Using traditional Advent activities, Kathleen outlines a daily plan that incorporates a morning and evening ritual, including a "good deeds" manger. The suggestions are simple; and yet, if we allow them, we may find ourselves deepening our relationship with the Lord - which is the purpose of Advent.

Besides the myriad of suggestions, there are two things I particularly appreciated about this book. First, is the reminder that in Advent we focus on BOTH of Christ's comings: His birth and His second coming at the end of the world. And second, is the explanation of the Jesse tree. I've heard of the Jesse Tree, but it wasn't a tradition in my family growing up so I never understood what it was about. Now I'm looking forward to starting this tradition in our family. :)
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3 of 3 people found the following review helpful
on November 6, 2010
One of the things I like best about having my little one in Catholic school is that she comes home and tells me how they celebrated a saint's feast day, or a Holy Day of Obligation, or Advent or Lent. Still, we all know that if it doesn't start at home it doesn't go very far. My older kids didn't go to Catholic school when they were little so I was always on the lookout for good child-friendly religious activities, especially to use during Advent and Lent.

Joy to the World: Advent Activities for Your Family is a handy easy-to-use Advent guide aimed at parents of young children. Basically the author, Kathleen Basi suggests that families begin their Advent days by checking an Advent calendar, and then, at dinner, use an Advent Wreath and a Jesse Tree. She also recommends a manger for baby Jesus, a manager the kids fill with straw as they do good deeds. Basi includes several lists of activities that can be done during Advent, from caroling to attending daily mass to baking Christmas cookies.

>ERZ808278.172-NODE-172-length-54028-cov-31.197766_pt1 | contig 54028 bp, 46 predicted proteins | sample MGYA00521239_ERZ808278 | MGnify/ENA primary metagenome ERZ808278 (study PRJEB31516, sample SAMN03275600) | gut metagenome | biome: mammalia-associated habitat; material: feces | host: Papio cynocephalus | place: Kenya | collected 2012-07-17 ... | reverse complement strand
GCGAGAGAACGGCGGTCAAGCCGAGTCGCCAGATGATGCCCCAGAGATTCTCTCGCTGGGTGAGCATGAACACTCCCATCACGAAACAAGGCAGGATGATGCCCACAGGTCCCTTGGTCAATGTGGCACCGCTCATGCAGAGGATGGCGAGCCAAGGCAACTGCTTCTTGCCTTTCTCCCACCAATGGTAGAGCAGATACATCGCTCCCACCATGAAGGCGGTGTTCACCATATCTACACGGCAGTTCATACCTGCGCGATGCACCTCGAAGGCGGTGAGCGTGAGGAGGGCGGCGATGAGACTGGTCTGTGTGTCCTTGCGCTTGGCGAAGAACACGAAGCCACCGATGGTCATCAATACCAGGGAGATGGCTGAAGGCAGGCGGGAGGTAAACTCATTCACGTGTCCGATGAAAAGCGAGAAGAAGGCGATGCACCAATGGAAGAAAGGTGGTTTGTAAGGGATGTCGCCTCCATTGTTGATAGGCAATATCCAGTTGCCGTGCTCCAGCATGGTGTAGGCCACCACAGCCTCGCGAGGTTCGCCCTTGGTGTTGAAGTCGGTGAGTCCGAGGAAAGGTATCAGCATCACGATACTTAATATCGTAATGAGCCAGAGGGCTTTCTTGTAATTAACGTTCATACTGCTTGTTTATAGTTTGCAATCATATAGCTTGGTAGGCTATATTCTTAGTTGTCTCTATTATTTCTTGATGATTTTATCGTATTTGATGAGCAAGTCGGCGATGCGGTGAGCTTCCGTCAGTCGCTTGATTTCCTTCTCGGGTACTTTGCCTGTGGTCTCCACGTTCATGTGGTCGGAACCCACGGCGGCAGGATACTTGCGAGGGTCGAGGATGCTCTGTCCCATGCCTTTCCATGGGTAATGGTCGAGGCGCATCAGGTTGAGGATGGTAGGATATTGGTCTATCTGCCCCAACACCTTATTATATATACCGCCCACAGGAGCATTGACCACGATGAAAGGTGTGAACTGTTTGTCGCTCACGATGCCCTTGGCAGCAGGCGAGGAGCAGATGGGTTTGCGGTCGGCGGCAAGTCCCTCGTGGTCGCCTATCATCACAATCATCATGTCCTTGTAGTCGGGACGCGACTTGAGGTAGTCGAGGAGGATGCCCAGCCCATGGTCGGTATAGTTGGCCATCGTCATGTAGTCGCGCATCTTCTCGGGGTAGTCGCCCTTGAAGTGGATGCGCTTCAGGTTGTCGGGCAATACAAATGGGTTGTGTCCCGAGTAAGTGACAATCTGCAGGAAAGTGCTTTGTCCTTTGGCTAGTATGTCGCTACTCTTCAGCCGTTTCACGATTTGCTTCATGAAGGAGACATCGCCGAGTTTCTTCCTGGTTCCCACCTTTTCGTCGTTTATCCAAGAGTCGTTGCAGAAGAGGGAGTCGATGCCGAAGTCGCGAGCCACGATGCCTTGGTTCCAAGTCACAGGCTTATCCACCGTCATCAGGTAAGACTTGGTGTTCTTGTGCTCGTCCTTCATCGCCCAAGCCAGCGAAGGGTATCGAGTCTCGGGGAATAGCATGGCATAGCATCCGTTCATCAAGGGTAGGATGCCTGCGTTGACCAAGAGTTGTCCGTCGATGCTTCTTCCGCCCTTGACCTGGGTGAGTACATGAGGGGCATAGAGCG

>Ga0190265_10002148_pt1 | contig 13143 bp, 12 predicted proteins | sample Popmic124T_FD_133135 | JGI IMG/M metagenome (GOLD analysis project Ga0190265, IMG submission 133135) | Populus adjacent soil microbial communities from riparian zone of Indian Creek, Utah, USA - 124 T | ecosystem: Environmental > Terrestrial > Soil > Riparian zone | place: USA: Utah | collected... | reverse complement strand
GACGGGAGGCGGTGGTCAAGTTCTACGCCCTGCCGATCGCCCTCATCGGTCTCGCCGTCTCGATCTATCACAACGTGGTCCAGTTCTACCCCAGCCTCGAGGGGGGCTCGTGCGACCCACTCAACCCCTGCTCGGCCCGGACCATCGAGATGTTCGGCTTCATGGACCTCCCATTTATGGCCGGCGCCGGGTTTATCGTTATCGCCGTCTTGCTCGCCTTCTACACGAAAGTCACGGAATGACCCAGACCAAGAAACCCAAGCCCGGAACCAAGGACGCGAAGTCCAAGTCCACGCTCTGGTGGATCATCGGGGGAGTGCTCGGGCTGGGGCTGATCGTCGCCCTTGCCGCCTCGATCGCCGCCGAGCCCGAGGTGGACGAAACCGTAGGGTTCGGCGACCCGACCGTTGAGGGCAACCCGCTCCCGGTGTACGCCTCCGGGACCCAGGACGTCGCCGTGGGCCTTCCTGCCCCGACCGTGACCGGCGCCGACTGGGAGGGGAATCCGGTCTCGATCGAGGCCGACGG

While Basi herself admits that her ideas are not original, what she is "selling" is the plan, the organized way of approaching the days before Christmas so you can truly celebrate Advent rather than just Christmas Shopping Season. Personally, I can tell you that our family will be using her version of the Jesse Tree. We do it yearly, and while a Google search will give you any number of different sets of ornaments to make or color, what I always have trouble finding is a story to go with each that is short, understandable to young children, and faithful to the scripture. Kathleen's version is all of these.

I'd like to thank Kathleen Basi and First Wildcard for my complimentary review copy.
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4 of 5 people found the following review helpful
on December 14, 2010
I am pleased with this "book" but be aware that it is very small-it is more of a pamphlet of basic guidelines than an actual book. I will update after advent with a more thorough review.
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In the first few pages of Joy to the World, author Kathleen Basi writes, "In this atmosphere filled with distractions, the idea of Advent as a season in its own right has been overwhelmed." This is a wonderful and informative Advent preparation book.

Our society has such an impatience for the arrival of Christmas that many stores and families begin celebrating in mid-November. By the time Christmas actually arrives, they are tired of celebrating and the tree and decorations are often taken down the day after Christmas. Kathleen Basi suggests that we need to "reclaim Advent" and use it as a time of preparation for Christmas as Advent was meant to do: "...that season of holy hush, of waiting, of light and anticipation, that season that helps make Christmas so special..."